Co-viewing and asking them about what they’re doing online also subtly reminds them that you value what they’re doing online.
As a mum, I understand it’s not always feasible to sit down at the laptop every time with your child, but we can ask them questions before and after they’ve opened the laptop lid and ask them to show us what they’ve been doing when they’re on the tablet device.
Co-viewing doesn’t just have academic benefits, but it’s also a wonderful way to bond with our digital kids.
Asking questions and showing a keen interest in what the kids viewing or creating online stops the ‘digital zombie’ effect.
3. Ensure that their time online is maximised: minimise frustrations and distractions
Digital frustrations often occur in family homes (and not just when you’re trying to wrangle devices out of hands).
Multiple family members, simultaneously using digital devices, can cause all-too-familiar buffering and lag time, hampering our access to online resources.
I understand the frustration of not being able to download a report for work (or finalise your online shopping) because your children are simultaneously downloading a video, or listening to a podcast for their homework (and yes, this is often what kids’ homework involves these days - so different to the days spent flicking through Encyclopaedia Britannica for an answer).
Slow or intermittent Internet connection can be incredibly infuriating!
This ‘digital dilemma’ facing families is likely to continue as more and more Australians are using Internet-enabled devices in the home for work, leisure and study.
nbn research confirms that families now have an average of nine Internet-connected devices and the average household uses eight Internet applications at once during periods of peak usage.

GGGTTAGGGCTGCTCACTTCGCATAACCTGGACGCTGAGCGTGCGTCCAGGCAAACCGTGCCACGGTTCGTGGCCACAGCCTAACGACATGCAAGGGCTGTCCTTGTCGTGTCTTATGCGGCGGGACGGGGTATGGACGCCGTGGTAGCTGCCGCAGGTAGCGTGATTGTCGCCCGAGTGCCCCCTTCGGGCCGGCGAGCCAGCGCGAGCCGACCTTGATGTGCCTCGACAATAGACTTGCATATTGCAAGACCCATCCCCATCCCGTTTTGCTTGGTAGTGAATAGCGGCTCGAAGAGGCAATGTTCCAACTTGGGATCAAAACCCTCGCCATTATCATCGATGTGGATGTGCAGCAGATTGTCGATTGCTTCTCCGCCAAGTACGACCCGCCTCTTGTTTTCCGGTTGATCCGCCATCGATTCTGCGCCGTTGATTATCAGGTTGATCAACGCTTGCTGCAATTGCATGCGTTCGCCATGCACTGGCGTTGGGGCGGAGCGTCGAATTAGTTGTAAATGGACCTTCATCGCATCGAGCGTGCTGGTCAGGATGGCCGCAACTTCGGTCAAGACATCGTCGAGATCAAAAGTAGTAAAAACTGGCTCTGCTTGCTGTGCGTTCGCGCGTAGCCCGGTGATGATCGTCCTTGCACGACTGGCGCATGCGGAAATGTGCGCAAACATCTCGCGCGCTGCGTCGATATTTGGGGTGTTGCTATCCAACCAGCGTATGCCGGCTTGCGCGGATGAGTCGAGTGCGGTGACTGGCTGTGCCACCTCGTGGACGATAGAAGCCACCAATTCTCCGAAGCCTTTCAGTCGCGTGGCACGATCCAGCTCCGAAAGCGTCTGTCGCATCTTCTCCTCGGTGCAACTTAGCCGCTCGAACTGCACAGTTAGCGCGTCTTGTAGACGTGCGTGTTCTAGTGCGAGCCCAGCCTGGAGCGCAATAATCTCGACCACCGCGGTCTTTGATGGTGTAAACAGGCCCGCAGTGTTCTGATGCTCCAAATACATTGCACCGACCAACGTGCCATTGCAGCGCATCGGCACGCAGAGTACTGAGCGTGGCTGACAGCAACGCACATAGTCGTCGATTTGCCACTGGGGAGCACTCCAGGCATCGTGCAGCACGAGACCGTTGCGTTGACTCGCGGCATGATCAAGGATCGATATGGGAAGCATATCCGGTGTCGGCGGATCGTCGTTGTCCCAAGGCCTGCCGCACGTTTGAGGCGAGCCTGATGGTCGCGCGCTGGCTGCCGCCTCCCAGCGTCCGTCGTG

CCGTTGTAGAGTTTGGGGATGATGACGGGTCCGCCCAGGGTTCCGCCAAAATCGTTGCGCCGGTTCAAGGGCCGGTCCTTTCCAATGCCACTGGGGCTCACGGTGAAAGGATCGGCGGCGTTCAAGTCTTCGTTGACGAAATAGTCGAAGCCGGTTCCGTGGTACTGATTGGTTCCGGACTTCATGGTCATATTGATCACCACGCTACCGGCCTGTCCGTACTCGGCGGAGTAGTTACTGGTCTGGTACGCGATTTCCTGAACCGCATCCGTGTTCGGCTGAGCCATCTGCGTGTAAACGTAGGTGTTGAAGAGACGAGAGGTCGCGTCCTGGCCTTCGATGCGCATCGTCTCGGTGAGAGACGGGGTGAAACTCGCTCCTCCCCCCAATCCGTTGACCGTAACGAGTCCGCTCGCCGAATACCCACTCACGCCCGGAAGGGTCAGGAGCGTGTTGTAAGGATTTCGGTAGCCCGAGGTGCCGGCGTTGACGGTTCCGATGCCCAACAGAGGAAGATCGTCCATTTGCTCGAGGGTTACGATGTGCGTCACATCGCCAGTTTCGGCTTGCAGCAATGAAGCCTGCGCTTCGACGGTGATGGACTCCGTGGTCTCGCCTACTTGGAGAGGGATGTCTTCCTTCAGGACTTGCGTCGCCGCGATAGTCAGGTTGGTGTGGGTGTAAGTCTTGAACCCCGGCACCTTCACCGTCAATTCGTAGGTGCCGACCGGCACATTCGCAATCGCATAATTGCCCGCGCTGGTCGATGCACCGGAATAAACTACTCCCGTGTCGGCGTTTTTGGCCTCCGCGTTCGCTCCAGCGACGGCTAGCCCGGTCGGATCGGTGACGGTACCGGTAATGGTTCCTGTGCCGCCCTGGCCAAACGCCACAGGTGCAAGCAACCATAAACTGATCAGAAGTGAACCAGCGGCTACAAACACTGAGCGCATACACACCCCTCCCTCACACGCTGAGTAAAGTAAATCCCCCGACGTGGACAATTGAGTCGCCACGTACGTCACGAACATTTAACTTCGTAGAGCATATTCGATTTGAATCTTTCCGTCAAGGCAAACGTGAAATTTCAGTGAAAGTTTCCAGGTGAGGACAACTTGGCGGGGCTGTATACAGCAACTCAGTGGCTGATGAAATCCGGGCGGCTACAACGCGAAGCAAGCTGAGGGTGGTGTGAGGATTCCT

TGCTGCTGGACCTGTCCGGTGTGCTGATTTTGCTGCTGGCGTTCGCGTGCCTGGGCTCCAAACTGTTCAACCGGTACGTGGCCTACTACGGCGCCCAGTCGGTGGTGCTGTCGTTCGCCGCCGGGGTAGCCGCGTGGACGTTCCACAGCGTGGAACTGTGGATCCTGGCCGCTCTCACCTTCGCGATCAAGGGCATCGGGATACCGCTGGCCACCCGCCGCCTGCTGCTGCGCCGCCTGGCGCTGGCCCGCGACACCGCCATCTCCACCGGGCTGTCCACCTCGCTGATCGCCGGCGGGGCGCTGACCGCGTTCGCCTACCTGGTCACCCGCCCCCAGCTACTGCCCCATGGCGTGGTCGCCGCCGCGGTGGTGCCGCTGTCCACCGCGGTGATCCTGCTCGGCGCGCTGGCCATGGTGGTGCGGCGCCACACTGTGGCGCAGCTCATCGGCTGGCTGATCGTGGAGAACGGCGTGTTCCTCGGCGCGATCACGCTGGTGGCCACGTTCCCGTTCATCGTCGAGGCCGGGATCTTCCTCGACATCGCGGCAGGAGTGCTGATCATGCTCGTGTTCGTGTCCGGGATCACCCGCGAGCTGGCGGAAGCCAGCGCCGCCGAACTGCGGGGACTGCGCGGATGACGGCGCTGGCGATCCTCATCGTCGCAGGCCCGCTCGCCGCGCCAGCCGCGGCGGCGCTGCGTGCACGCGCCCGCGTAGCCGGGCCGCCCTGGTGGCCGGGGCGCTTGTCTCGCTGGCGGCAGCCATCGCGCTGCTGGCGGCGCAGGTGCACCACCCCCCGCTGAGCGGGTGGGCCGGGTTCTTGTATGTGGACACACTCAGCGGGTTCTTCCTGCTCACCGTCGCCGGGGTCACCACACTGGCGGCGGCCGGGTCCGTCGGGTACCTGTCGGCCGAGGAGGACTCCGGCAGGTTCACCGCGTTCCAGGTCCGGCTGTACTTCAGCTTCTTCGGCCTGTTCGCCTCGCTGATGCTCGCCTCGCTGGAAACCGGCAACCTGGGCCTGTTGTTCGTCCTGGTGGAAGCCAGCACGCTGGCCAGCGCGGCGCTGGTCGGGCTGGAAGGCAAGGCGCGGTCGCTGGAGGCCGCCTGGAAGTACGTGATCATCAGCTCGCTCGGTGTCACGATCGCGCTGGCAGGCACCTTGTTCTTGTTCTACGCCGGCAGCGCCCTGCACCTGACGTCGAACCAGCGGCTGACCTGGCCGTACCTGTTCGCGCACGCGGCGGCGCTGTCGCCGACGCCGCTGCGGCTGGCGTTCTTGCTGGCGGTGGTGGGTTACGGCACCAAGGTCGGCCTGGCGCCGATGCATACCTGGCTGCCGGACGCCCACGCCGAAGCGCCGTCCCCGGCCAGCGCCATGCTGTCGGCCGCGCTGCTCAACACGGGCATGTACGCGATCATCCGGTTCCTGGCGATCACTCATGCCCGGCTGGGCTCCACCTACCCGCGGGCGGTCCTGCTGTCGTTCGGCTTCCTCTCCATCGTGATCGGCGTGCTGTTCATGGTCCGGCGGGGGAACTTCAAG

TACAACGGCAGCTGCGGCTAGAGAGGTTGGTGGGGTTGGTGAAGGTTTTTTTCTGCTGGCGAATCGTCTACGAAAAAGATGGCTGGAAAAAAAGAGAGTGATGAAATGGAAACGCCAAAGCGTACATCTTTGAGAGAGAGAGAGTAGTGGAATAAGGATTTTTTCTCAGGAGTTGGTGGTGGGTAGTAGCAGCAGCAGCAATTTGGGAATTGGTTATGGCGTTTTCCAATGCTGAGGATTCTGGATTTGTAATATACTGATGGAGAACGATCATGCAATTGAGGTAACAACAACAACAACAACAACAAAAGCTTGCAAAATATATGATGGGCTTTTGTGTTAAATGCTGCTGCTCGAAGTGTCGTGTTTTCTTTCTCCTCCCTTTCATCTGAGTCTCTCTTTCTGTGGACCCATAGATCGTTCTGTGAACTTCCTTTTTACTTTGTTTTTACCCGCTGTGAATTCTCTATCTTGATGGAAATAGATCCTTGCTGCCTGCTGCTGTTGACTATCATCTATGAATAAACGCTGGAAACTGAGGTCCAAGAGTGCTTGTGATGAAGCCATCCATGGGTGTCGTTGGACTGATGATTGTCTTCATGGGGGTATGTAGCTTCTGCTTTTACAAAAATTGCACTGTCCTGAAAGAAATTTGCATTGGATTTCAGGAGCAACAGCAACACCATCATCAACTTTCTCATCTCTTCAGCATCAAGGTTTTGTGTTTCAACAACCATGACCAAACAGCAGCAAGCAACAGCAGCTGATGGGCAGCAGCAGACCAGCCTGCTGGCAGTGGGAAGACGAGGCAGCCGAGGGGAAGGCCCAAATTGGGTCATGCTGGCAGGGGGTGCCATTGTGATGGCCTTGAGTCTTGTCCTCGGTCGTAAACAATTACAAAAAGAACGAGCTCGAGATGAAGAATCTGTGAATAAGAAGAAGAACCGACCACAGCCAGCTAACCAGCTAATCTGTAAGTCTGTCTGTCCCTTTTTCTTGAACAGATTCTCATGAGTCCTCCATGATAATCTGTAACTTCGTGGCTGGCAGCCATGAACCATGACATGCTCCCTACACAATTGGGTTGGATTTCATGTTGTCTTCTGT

This requires a lot of bandwidth. This digital dilemma will likely be exacerbated in the future, if we didn’t have access to fast and reliable Internet, as it’s estimated that we’ll have an average of 29 connected devices per household by 2020.
Bandwidth limits can also be problematic for children’s attention spans. Digital distractions are plentiful when kids are online.
Neuroscience confirms that our brains are constantly craving novelty and the online world provides a plethora of digital distractions to tempt us and captivate our kids’ attention. For example, they’re waiting for a video to buffer and instead of patiently waiting, they open another tab in their browser, send an SMS and get distracted. Their attention has been diverted from their original task and this can hamper their learning.
With access to fast and reliable Internet via the nbn™ network, parents can maximise their children’s time online by minimising frustrations and distractions. This increases the likelihood that their kids are making the most out of their time online, so that they can then unplug and enjoy the offline world too.
Our children will inherit a digital world. Whether we love it or loathe it, technology’s here to stay so we need to find the best ways to use it with our kids. And using the Internet as a tool to support and enrich their learning is ideal.
As modern parents we have to equip our kids for the digital world where they’ll learn, work and play.
And this means embracing screen-time and the opportunities it affords our kids, not worrying unnecessarily about how much time they’ve spent online.
From education to 'e-change', take a look at how connectivity will impact Australian lifestyles this year... and beyond in our special blog series.